Well, this is actually a tricky part of your entire decision process since you need to take into account how quickly you need it, how important it is to you, and where it is in the vendor’s development pipeline. If your need is great and the feature will be added at the next release, but that release is a year away, you may still opt to go down a development path on your own. On the other hand, if you can wait and it’s not in the next software release, you may still have enough time to exert influence on the vendor to get it added.
Learning what’s included in an upcoming release can be challenging. Your initial questions should go to your closest contact with the vendor, which is often their sales representative. Other options would be to contact their technical support people, help desk, and whatever other contacts you have in their organization. It’s quite possible you won’t learn much, as software vendors are typically closed-mouthed about future releases.
So, how would you approach your software vendor to add a feature? It really gets down to how close your relationship is with them, what their pipeline process is, and how universal the need might be. If you spend a lot of money with the vendor, you have a better chance of success than if you bought a copy of the program through a website and installed it yourself. We worked very closely with Sterling, used their consultants, attended their conferences, participated in their users’ group, had employees who were invited to join their customer advisory group, and were at least able to access and propose changes to the right people. If you truly feel the feature you need is something many other users would benefit from, I’d recommend sitting down with your software vendor’s representative to clarify the steps you need to take to get it on their radar for development. I’m not saying they’ll jump at the opportunity, but it’s in their best interests to add features that appeal to current and potential customers, so if you do a good job explaining the need you may succeed.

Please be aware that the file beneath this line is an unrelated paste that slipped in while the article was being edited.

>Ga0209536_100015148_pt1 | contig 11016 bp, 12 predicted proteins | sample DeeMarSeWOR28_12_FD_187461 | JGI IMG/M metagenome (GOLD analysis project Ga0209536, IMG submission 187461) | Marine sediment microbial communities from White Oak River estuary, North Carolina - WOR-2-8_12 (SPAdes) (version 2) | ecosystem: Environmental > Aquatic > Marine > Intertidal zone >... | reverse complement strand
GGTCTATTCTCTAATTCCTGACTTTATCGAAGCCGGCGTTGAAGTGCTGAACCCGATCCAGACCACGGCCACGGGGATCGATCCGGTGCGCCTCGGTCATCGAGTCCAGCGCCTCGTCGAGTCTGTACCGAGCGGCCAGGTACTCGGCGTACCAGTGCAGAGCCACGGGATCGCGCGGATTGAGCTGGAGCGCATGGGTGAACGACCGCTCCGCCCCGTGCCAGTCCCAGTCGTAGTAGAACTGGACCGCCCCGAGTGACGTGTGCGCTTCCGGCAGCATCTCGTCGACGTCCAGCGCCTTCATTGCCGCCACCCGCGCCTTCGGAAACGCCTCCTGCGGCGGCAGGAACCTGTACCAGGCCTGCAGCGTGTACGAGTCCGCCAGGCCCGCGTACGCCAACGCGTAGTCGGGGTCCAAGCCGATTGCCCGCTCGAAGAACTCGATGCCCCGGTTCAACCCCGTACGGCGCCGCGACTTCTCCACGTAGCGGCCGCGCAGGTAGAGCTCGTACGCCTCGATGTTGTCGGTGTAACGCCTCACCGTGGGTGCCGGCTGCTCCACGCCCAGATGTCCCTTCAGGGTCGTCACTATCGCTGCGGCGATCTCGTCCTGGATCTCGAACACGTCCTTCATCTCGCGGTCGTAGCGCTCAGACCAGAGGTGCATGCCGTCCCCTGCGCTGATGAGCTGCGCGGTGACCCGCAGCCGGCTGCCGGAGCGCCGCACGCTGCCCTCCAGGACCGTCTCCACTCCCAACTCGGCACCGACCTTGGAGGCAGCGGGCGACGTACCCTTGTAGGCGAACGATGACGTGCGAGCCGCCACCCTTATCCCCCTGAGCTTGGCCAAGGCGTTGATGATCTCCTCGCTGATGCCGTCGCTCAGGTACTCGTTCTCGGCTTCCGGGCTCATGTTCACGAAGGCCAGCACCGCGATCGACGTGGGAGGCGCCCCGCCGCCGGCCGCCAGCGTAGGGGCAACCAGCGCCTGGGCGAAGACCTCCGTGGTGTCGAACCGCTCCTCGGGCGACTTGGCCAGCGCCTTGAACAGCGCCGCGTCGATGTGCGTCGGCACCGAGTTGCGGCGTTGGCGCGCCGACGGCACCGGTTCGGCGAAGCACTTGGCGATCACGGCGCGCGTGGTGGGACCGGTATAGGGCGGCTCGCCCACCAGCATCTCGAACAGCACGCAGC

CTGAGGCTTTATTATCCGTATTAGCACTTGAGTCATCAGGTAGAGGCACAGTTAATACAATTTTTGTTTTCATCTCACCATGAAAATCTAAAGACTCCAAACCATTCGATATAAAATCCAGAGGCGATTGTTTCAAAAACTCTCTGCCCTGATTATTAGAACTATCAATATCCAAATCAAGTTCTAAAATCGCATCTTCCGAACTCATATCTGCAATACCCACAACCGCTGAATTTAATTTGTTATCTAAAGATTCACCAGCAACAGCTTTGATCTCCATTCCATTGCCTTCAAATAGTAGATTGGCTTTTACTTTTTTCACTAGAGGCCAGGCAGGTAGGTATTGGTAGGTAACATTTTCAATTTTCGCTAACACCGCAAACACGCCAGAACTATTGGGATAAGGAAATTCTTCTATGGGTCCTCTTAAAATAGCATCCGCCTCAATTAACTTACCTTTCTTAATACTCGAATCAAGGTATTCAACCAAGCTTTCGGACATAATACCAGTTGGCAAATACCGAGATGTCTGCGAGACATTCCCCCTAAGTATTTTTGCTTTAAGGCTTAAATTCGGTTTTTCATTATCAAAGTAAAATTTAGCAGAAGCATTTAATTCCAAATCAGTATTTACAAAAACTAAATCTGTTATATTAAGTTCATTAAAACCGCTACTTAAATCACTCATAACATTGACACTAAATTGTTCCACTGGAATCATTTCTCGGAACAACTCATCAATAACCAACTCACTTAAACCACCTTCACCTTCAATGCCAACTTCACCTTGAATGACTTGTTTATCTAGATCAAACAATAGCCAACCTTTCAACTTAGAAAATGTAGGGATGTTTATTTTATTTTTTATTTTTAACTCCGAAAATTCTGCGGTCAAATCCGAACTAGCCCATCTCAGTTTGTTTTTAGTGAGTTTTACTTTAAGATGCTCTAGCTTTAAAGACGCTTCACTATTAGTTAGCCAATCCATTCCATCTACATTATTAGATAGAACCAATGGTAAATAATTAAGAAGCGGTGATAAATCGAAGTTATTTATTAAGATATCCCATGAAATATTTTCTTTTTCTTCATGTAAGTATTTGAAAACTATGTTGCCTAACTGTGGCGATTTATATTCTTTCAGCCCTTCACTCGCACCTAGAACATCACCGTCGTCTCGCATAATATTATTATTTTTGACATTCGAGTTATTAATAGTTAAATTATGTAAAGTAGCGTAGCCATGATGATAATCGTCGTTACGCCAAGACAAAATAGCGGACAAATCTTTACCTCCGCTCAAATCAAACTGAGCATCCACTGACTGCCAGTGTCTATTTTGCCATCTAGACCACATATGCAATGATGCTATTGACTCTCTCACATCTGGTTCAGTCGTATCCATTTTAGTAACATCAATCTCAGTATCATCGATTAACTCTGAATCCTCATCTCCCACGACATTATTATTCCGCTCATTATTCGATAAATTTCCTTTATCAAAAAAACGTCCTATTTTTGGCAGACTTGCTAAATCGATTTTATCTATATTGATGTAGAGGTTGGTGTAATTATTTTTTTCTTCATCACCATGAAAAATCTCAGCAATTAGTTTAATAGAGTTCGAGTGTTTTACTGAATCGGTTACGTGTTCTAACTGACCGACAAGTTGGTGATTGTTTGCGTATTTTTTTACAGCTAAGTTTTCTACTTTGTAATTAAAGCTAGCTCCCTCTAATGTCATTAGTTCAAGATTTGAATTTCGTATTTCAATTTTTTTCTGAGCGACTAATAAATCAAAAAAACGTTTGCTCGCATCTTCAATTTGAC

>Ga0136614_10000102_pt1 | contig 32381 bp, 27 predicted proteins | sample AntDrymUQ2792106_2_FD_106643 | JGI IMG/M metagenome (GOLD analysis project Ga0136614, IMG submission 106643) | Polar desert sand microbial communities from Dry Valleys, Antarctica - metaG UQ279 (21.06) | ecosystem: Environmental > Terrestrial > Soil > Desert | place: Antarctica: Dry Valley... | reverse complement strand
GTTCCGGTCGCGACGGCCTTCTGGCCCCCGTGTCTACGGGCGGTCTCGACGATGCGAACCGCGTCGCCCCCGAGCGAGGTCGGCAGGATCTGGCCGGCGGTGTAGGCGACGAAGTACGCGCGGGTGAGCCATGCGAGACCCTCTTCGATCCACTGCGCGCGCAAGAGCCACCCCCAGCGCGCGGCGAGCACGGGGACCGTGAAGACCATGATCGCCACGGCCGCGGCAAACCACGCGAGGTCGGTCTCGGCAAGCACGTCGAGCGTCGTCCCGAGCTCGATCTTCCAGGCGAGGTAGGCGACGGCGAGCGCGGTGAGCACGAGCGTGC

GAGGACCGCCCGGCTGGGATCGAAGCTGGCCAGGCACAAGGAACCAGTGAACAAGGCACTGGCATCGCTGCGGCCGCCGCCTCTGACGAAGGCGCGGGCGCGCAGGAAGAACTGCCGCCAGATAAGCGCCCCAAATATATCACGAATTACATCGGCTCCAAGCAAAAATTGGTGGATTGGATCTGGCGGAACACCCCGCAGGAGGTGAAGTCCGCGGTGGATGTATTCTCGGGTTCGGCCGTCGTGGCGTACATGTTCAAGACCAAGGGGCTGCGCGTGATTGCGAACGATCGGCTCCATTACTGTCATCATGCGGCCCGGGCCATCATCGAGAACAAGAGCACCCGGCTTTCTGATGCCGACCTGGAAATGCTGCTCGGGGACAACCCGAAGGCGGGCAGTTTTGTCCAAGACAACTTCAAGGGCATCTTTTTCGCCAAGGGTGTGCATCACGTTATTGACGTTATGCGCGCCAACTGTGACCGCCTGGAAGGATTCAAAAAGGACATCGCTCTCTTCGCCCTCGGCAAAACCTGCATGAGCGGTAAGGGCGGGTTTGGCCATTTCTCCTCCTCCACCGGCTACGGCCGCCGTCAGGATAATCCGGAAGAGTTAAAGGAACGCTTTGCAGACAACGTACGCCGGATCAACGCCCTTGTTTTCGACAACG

So, all isn’t lost if your translator is still missing something. Identify your need, do your research, vet your ideas, find out if it’s planned as a future addition to your package, and decide on a direction. If it’s important enough, you’ll need to get it done one way or another.Last modified on Tuesday, 24 April 2012